Nothing seizes the imagination like miniatures. From museum dioramas to model villages, doll houses to toy soldiers, there’s just something wondrous about small worlds. First-person indie game Metamorphosis captures that same magic, but also intensifies it by shrinking your perspective from the get-go.
You play as a tiny bug, scuttling across mountainous furniture while being pulled deeper into the secret recesses which lie just beyond the human dimension. Like a flea circus, Metamorphosis offers a bizarre glimpse of insect life, while also being tightly wrapped up in the archaic atmosphere of the early 20th century.
Metamorphosis is influenced by the work of Franz Kafka. Most obviously, there’s his verminous novella of the same name, where protagonist “Gregor” wakes up one morning to find himself transformed into an insect (a plot which the game parallels).
There are also hints of some of Kafka’s other stories – The Trial and The Castle – with their mysterious governing authorities and endlessly obscure procedures. While Metamorphosis channels some of that same surrealism and many of the absurd situations Kafka dreamt up, it’s also more whimsical in attitude and atmosphere. Think of Terry Gilliam’s 1985 film Brazil and its quirky bureaucratic satire.
Half of Metamorphosis has you exploring the human world, such as the corner of a bedroom or a lawyer’s desk, for example. There’s a fantastic sense of scale that comes with these levels. Human characters stomp around in the background like giants, conversing with one another and fleshing out the story, while you attempt to navigate a mundane chest of drawers or hop from one piece of furniture to the next.
Like a bug trapped in a cabinet of curiosities, you’ll clamber up books and stationary, and jump from one beautifully modelled object to the next. The platforming isn’t particularly complex. The only real ability in the game involves spilt pots of ink, or other sticky substances, which you can dip your hairy legs into in order to temporarily climb up steep surfaces.
Metamorphosis gets more interesting as you burrow deeper, into the nooks and crannies, and away from the prying eyes of humans. The insect world is fascinating: There’s a bug-club nestled inside a working gramophone, and a whole insect town that’s built up around an old film projector and an eccentric but visionary director. Often these bug-spaces are set in a surreal kind of alternate universe. Like Doctor Who’s police box, the interiors all seem larger and more wondrous than they should be.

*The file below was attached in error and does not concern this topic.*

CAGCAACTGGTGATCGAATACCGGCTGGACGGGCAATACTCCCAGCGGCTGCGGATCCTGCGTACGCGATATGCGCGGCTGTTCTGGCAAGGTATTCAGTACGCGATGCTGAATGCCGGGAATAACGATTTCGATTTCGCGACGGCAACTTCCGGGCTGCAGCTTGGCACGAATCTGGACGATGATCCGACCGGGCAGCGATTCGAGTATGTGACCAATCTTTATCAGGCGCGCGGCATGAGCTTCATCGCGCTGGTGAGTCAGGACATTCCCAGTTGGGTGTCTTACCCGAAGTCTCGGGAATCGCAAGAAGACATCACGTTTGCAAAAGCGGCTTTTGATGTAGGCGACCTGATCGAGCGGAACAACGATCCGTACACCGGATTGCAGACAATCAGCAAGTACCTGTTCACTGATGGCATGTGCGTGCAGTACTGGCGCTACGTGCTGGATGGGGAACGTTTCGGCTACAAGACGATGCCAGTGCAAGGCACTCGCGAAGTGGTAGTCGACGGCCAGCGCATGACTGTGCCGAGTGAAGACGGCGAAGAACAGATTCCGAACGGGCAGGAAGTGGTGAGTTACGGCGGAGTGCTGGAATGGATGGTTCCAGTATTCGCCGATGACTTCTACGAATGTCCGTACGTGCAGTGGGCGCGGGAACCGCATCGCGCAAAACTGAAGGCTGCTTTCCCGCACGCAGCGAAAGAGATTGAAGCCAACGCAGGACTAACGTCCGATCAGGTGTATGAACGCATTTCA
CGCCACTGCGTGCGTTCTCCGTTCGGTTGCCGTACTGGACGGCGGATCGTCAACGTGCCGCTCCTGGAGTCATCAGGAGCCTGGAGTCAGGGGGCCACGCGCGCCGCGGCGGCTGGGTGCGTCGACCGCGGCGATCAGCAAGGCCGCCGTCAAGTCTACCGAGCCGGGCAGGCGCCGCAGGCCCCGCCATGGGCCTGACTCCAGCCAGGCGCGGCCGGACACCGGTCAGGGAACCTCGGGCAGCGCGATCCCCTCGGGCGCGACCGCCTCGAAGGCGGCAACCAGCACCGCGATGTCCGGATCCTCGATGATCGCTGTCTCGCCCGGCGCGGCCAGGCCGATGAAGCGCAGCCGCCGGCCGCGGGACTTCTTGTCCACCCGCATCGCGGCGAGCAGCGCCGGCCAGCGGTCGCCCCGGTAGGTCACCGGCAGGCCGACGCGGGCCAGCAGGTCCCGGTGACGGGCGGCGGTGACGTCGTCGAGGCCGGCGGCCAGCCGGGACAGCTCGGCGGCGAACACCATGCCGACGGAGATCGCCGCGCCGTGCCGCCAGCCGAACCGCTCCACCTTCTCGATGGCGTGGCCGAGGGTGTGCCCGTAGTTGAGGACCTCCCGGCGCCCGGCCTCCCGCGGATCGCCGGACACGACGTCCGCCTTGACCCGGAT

A lighter, more playful side comes through the conversations you have with the other bugs, each of them either wrapped up in their own bizarre little world, or, like you, attempting to travel to “The Tower” and reverse their transformation. Metamorphosis’ story also involves Gregor’s friend, Josef K. It’s his bedroom that you initially explore, and his mysterious trial around which the game’s absurdist plot spirals. As in Kafka’s novel, there’s no reason given for K’s arrest, or details on the crimes he’s supposedly committed.
The game also explores the near-infinite structures of bureaucracy that work (quite irrationally) behind the scenes. In one of the game’s most memorable levels, you have to make your way around a giant, cavernous room where all of the lawyer’s forms are gathered, stamped and transferred. Everything moves via a twisting network of pneumatic tubes. These imaginative environments are easily the game’s biggest draw. I constantly wanted to explore more of this strange, bureaucratic society.
Metamorphosis is as short as it is small. The game can be completed in a single 2-3 hour sitting. It recreates all the miniaturised excitement and energy you find in children’s fantasies like The Borrowers, Alice In Wonderland or even one of Terry Pratchett’s many novels on little people. And while its puzzles are straightforward and the platforming limited, its world is so vivid and creatively put together, it’s an easy recommend.
Metamorphosis is a creative little insect-odyssey, that features imaginative environments that are rich and vivid, and produce a great sense of scale. With an intriguing story inspired by the work of Franz Kafka, it explores the absurd, often surreal structures of bureaucracy with a spirited, childlike energy.
- Imaginative miniaturised environments that are great fun to hop around and explore
- Great sense of scale that really makes the world feel huge and wondrous
- A surreal and intriguing story inspired by the works of Franz Kafka
- Colourful and occasionally funny
- Puzzles and platforming are simple, and sometimes only require you to move back and forth between two different areas
- I would’ve liked to explore its world more, and for longer!